For Beckie, who grew up in Italy, nothing quite beats a sun ripened tomato, she will happily eat plates full of them…
Whereas, I (Christian), growing up in Surrey, was brought up eating watery flavourless supermarket tomatoes….
Fast forward to today and we have some incredible tomato producers here in the UK, including the Tomato Stall on the Isle of Wight and Sussex based Nutbourne tomatoes, who grow an array of speciality tomatoes, sweetened by the sun to create the most delicious tomatoes! A box of mixed heritage tomatoes will give you lots of different colours and shapes of tomato to adorn your platter, with each tomato giving you different levels of sweet and acidic notes and the most wonderful range of flavours.
We treat the tomatoes super simply, quickly licked with a fierce heat, seasoned lightly with salt, pepper and lemon thyme before being dressed with our wild herb oil, dotted with a few ground ivy leaves. This all helps to just lift the flavour of the tomatoes ever so slightly. Charring the tomatoes over the fire will help to give us a deeper tomato flavour with a hint of smoke.
Our charred heritage tomato salad makes for the perfect accompaniment to a wild Italian feast. Serve them up as a course all on their own or as part of a larger feast, we love to see a table so full that you can barely fit your fingers between the plates to lift them. Any leftovers can be piled onto toasted ciabatta, topped with a rich creamy burrata or turned into a rich tomato sauce.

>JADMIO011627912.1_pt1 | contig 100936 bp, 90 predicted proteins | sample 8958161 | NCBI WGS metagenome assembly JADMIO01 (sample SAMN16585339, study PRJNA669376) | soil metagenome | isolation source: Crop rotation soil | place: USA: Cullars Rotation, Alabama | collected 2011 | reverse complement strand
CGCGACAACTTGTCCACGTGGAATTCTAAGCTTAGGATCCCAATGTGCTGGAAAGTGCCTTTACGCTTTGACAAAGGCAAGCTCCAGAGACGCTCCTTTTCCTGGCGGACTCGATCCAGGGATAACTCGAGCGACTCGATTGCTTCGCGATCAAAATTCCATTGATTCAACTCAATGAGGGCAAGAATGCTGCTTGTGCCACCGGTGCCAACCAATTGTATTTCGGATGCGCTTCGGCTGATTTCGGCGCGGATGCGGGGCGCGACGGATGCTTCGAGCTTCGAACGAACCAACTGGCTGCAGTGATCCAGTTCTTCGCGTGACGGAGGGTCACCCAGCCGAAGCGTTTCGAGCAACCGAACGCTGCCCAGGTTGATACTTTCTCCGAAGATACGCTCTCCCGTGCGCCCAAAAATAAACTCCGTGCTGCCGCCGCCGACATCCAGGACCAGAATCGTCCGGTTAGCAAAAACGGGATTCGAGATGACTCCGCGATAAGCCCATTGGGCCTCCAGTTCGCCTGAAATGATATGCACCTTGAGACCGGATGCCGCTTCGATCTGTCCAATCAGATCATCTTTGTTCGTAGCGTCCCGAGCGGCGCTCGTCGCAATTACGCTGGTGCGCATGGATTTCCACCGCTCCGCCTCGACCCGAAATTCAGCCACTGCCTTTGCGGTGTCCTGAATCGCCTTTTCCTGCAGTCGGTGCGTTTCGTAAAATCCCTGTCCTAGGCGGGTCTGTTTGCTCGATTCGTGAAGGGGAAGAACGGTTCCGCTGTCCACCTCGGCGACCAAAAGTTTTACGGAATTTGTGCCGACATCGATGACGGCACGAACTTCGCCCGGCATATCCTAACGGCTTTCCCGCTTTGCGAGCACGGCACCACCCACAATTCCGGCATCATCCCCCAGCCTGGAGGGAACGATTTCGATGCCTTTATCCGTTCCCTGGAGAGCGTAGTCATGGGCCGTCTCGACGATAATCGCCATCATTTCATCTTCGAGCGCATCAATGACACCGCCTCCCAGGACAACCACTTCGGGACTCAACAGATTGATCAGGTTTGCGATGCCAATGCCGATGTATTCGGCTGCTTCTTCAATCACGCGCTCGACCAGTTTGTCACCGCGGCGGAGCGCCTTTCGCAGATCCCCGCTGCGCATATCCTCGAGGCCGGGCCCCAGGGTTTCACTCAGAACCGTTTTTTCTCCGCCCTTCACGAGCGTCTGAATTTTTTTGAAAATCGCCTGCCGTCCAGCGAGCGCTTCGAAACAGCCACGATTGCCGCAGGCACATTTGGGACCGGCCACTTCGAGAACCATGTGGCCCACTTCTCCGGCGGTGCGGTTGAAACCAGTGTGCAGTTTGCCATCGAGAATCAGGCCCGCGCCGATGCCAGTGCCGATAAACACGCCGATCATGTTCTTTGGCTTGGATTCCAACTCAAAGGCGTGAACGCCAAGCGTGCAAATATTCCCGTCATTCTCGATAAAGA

1kg mixed heritage tomatoes (we love either Isle of White or Nutbourne Tomatoes)
15g Borderfields rapeseed oil
Maldon salt and pepper to taste
5 sprigs lemon thyme, leaves picked from stalk
Small handful of ground ivy leaves, washed and dried
40g wild herb oil, our favourite combo is our nettle and ground ivy oil
Remove the tomatoes from their vines and give them a quick wash making sure to dry them really well.
Place a large Kadai grill tray directly onto the embers of your fire and let it get super hot. Using long tongs, carefully place the tomatoes into the grill tray and allow them to char, turning them every now and again so that they colour evenly. Try to do this as quickly as possible so that the tomatoes don’t cook, you want them to be well coloured but still able to hold their shape.
Remove the tomatoes from the grill tray as when they are done, they will all be ready at slightly different times. Allow the tomatoes to cool and then use a very sharp knife to cut the smaller tomatoes in half and the larger tomatoes into either thick slices or wedges.
Drizzle the tomatoes with the rapeseed oil and season to taste with salt and pepper. Sprinkle over the picked lemon thyme leaves and use your hands to gently turn the tomatoes to coat. Place the tomatoes on a platter and drizzle over any remaining oil and seasoning.
Spoon over nettle and ground ivy oil and dot around the ground ivy leaves to garnish.
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